Ipomoea arborescens G.Don
Ipomoea barbatisepala A.Gray
Ipomoea batatas (L.) Lam. - sweet potato, "tuberous morning glory"
Ipomoea batatoides Benth.
- Coast morning glory, Cairo morning glory, mile-a-minute vine, Messina creeper, railroad creeper Ipomoea cairica
Ipomoea calobra F.Muell.
Ipomoea capillacea (Kunth) G.Don
- pink morning glory, Ipomoea carnea canudo-de-pita ( Brazil)
Ipomoea chrysocalyx D.F.Austin
- red morning glory, redstar, Mexican morning glory Ipomoea coccinea
Ipomoea cordatotriloba L. - little violet morning glory
Ipomoea cordatotriloba var. torreyana - purple bindweed
Ipomoea cordifolia Carey ex Voight - heart-leaved morning glory
- rock morning glory, bush potato Ipomoea costata
Ipomoea costellata Torr. - crest-ribbed morning glory
Ipomoea cristulata Hallier f. - trans-Pecos morning glory
Ipomoea cynanchifolia ( Meisn.) Mart.
Ipomoea daturaefolia Meisn.
Ipomoea demerariana Choisy (= I. phyllomega)
Ipomoea diversifolia R.Br.
Ipomoea dumetorum Willd. ex Roemer & J.A.Schultes - railwaycreeper
Ipomoea eggersiana Peter
Ipomoea eggersii (House) D.Austin - Egger's morning glory
Ipomoea eriocarpa R.Br.
Ipomoea gracilis R.Br.
Ipomoea graminea R.Br.
- ivy-leaved morning glory Ipomoea hederacea
- scarlet morning glory, scarlet creeper, star ipomoea, Ipomoea hederifolia trompillo (= I. coccinea Sessé & Moc.)
Ipomoea holubii Baker
Ipomoea horrida Huber
- Lady Doorly's morning glory, cardinal creeper, Prince Kuhio vine Ipomoea horsfalliae
Ipomoea imperati (Vahl) Griseb. 
Ipomoea incisa R.Br.
- oceanblue morning glory, blue morning glory, blue dawn flower, Ipomoea indica koali awa (Hawaii)
Ipomoea jalapa (L.) Pursh.
Ipomoea krugii Urban - Krug's white morning glory
Ipomoea lacunosa L. - whitestar potato, whitestar
- bush morning glory, bush moonflower, manroot Ipomoea leptophylla
Ipomoea leucantha Jacq. ( non Webb ex Hook., Desv. ex Ham.)
Ipomoea lindheimeri Gray - Lindheimer's morning glory
Ipomoea littoralis Blume - white-flowered beach morning glory
Ipomoea lobata (Cerv.) Thell. - fire vine, Spanish flag Ipomoea longifolia Benth. - pink-throated morning glory
Ipomoea macrorhiza Michx. - large-rooted morning glory
Ipomoea marginata (Desr.) Verdc.
Ipomoea mauritiana Jacq. - giant potato, kiribadu ala, likam (Hawaii)
Ipomoea meyeri (Spreng.) G.Don - Meyer's morning glory
Ipomoea microdactyla Griseb. - calcareous morning glory
- 'Cardinal Climber' ( Ipomoea × multifida I. coccinea × I. quamoclit)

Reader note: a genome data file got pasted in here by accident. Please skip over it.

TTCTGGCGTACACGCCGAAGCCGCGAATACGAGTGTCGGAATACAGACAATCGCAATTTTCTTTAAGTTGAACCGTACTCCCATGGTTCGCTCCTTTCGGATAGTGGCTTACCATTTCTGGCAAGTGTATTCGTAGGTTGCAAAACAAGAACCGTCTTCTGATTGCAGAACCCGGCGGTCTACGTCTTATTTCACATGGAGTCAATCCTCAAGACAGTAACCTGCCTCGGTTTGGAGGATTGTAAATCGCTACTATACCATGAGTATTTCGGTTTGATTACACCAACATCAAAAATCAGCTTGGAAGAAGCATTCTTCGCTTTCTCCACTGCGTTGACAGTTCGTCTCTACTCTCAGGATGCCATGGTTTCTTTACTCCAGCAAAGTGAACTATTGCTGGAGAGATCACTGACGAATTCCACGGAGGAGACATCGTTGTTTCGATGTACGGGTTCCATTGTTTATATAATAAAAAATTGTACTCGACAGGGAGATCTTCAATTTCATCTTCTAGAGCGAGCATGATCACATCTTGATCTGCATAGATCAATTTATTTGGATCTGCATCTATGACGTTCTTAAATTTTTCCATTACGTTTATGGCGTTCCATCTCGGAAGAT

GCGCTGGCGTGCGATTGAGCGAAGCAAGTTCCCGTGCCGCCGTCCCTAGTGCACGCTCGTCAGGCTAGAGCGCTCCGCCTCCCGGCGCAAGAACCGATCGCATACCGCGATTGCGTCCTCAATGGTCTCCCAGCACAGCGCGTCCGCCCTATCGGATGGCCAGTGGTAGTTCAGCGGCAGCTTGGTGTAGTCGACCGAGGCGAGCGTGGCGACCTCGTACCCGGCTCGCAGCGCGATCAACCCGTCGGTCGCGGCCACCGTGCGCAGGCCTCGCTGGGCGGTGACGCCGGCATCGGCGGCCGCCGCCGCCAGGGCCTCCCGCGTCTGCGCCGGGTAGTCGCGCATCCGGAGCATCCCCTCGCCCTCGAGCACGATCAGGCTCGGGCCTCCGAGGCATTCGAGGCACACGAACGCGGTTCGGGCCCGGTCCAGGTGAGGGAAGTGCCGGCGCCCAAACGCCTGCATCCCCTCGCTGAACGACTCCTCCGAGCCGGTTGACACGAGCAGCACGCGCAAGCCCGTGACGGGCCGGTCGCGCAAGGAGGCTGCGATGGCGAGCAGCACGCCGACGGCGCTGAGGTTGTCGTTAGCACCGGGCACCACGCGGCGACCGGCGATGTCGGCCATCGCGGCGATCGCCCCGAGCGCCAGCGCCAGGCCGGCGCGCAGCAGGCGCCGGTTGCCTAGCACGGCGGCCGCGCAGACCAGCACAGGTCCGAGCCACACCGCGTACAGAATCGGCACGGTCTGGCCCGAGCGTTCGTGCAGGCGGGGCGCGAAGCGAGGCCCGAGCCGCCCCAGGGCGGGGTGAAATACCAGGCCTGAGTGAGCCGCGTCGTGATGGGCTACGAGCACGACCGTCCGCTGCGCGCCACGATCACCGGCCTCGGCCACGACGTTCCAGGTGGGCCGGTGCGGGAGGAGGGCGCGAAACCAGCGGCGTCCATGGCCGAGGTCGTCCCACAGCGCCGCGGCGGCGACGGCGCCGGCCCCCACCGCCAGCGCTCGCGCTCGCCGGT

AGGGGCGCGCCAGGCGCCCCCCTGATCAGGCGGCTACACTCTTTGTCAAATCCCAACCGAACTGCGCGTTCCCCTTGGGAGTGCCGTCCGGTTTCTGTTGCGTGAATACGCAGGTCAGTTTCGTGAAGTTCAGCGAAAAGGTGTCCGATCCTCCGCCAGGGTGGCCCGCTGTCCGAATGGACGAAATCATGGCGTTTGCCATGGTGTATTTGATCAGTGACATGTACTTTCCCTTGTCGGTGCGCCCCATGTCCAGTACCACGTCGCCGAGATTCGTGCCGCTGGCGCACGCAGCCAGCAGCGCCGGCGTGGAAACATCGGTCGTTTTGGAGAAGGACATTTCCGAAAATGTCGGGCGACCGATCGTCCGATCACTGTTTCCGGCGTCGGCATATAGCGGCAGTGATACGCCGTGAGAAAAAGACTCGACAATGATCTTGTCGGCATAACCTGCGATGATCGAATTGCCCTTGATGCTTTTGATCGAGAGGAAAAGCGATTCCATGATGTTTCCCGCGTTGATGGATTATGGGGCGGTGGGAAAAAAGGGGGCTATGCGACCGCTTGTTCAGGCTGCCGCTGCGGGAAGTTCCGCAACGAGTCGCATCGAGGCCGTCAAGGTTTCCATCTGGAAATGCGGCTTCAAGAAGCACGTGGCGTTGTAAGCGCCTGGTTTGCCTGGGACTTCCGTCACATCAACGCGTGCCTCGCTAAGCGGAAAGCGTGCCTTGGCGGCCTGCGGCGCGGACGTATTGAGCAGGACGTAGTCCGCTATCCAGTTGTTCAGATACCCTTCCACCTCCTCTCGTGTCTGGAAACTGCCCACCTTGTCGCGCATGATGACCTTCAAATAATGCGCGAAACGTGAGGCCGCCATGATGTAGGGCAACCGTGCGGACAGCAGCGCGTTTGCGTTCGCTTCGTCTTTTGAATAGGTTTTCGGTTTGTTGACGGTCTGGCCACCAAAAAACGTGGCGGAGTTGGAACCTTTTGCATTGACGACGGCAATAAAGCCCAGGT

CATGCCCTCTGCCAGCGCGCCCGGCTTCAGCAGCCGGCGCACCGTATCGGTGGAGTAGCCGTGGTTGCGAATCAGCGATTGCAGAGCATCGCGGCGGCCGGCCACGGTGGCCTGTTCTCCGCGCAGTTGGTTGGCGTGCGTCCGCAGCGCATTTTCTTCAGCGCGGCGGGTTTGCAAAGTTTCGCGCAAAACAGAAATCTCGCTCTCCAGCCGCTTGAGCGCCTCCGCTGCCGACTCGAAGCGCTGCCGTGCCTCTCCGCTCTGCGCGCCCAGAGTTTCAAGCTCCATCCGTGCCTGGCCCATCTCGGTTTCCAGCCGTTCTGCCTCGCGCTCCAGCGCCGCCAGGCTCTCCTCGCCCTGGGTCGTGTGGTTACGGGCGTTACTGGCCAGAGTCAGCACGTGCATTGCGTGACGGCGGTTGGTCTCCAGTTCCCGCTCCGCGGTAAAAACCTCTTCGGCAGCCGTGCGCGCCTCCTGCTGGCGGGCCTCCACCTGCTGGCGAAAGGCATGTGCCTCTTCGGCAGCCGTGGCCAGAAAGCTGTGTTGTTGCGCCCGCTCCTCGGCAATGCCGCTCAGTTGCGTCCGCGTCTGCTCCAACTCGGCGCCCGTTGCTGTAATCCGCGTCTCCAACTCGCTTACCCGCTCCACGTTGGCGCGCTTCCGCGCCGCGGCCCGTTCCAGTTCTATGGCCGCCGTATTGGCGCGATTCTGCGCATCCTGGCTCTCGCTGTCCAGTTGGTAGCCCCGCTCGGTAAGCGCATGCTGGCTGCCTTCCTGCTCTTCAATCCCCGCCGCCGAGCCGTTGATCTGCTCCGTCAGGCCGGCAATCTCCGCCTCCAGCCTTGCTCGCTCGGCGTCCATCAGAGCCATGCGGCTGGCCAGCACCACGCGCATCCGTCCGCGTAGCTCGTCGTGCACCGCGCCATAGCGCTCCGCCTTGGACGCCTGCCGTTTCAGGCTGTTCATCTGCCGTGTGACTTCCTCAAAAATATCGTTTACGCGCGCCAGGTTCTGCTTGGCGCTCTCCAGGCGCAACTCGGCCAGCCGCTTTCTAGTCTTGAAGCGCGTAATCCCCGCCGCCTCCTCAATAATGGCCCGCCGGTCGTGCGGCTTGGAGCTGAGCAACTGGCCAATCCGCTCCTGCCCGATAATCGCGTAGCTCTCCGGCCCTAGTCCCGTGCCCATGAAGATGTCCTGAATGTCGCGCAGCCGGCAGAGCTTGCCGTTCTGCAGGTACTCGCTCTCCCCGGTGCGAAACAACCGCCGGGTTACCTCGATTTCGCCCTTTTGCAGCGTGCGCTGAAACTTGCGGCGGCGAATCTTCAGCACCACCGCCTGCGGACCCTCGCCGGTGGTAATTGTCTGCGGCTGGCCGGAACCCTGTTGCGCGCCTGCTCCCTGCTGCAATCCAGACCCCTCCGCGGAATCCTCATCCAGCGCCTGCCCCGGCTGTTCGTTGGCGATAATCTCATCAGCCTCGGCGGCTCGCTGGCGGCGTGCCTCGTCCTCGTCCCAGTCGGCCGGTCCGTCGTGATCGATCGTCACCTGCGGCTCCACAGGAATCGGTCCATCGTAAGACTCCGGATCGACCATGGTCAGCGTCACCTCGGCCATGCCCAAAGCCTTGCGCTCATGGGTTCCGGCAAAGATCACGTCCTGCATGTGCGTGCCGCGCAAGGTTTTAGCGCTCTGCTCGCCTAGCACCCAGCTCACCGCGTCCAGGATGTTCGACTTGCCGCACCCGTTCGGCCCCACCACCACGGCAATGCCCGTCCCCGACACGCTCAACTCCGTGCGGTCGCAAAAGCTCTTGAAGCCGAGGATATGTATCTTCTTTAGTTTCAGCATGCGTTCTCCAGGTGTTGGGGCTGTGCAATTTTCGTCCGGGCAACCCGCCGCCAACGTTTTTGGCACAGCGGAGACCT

- white-edged morning glory, ivy morning glory, Japanese morning glory Ipomoea nil
- obscure morning glory, small white morning glory Ipomoea obscura
Ipomoea ochracea (Lindl.) G.Don - fence morning glory
Ipomoea oenotherae Hallier f.
- wild potato vine, big-rooted morning glory, man-of-the-earth, manroot Ipomoea pandurata
Ipomoea pes-caprae (L.) R.Br. - beach morning glory, " goat's foot"
Ipomoea pes-caprae ssp. brasiliensis - salsa-da-praia (Brazil)
Ipomoea plebeia R.Br.
Ipomoea plummerae Gray - Huachuca Mountain morning glory
Ipomoea polymorpha Roem. & Schult. (= I. heterophylla R.Br.)
Ipomoea prismatosyphon Welw.
Ipomoea pubescens Lam. - silky morning glory (= I. heterophylla Ortega)
Ipomoea purga (Wender.) Hayne - Vera Cruz jalap (= I. jalapa auct. ) non L.
- common morning glory, purple morning glory, tall morning glory Ipomoea purpurea
- cypress vine, cypressvine morning glory, cardinal creeper, cardinal vine, star glory, "hummingbird vine" Ipomoea quamoclit
Ipomoea racemigera F.Muell. & Tate
Ipomoea repanda Jacq. - bejuco colorado
Ipomoea rubens Choisy (= I. fragans)
Ipomoea rupicola House - cliff morning glory
Ipomoea sagittata Poir. - saltmarsh morning glory
Ipomoea setifera Poir. - bejuco de puerco
Ipomoea setosa Ker Gawl. - Brazilian morning glory
Ipomoea shumardiana (Torr.) Shinners - narrow-leaved morning glory
Ipomoea simplex Thunb.
- Tampico jalap, Ipomoea simulans purga de Sierra Gorda
- cardinal climber Ipomoea × sloteri
Ipomoea steudelii Millsp. - Steudel's morning glory
Ipomoea tastensis Brandegee from Baja California Sur
Ipomoea temascaltepecensis Wilkin 
Ipomoea tenuiloba Torr. - spiderleaf
Ipomoea tenuirostris 
Ipomoea tenuissima Choisy - rockland morning glory
Ipomoea ternifolia Cav. - triple-leaved morning glory
Ipomoea thurberi Gray - Thurber's morning glory
Ipomoea tricolor Cav. - Mexican morning glory, tlitliltzin (Nahuatl), badoh negro
Wild ancestor of the sweet potato Ipomoea trifida
- Ipomoea triloba littlebell, Aiea morning glory
Ipomoea tuberosa L. - Hawaiian woodrose
Ipomoea tuboides O.Deg. & van Ooststr. - Hawaii morning glory
Ipomoea turbinata Lag. - lilacbell
Ipomoea velutina R.Br.
Ipomoea violacea L. - beach moonflower, sea moonflower - Wright's morning glory Ipomoea wrightii
Formerly placed here
^ a b
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"Ipomoea". . Oxford Dictionaries UK Dictionary Oxford University Press . Retrieved .
Sunset Western Garden Book, 1995:606-607
^ a b
Gunn, Charles R. (1972). "moonflower". Brittonia. 24 (2): 150-168. doi: 10.2307/2805866. JSTOR 2805866.
Gunn, Charles R. (1972). "Calonyction". Brittonia. 24 (2): 150-168. doi: 10.2307/2805866. JSTOR 2805866.
Austin, Daniel F. (2004). . CRC Press. p. 365. Florida Ethnobotany ISBN . 978-0-8493-2332-4
Massachusetts Institute of Technology Summer Institute in Materials Science and Material Culture: Rubber Processing in Ancient Mesoamerica. Retrieved 2007-NOV-22.
Nagai, Miu; Tani, Mariko; Kishimoto, Yoshimi; Iizuka, Maki; Saita, Emi; Toyozaki, Miku; Kamiya, Tomoyasu; Ikeguchi, Motoya; Kondo, Kazuo (2011). "Sweet potato (Ipomoea batatas L.) leaves suppressed oxidation of low density lipoprotein (LDL) in vitro and in human subjects". J Clin Biochem Nutr. 48 (3): 203-8. doi: 10.3164/jcbn.10-84. PMC . 3082074 PMID 21562639.
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"GRIN Species Records of . Ipomoea" Germplasm Resources Information Network. United States Department of Agriculture. Archived from the original on 2009-01-21 . Retrieved .
Wilkin, Paul (1995). "A New Species of Ipomoea (Convolvulaceae) from Mexico State, Mexico, and Its Evolution". Kew Bulletin. 50 (1): 93-102. doi: 10.2307/4114611. ISSN 1874-933X. JSTOR 4114611.
Bussmann, R. W.; et al. (2006). "Plant use of the Maasai of Sekenani Valley, Maasai Mara, Kenya". J Ethnobiol Ethnomed. 2: 22. doi: 10.1186/1746-4269-2-22. PMC . 1475560 PMID 16674830.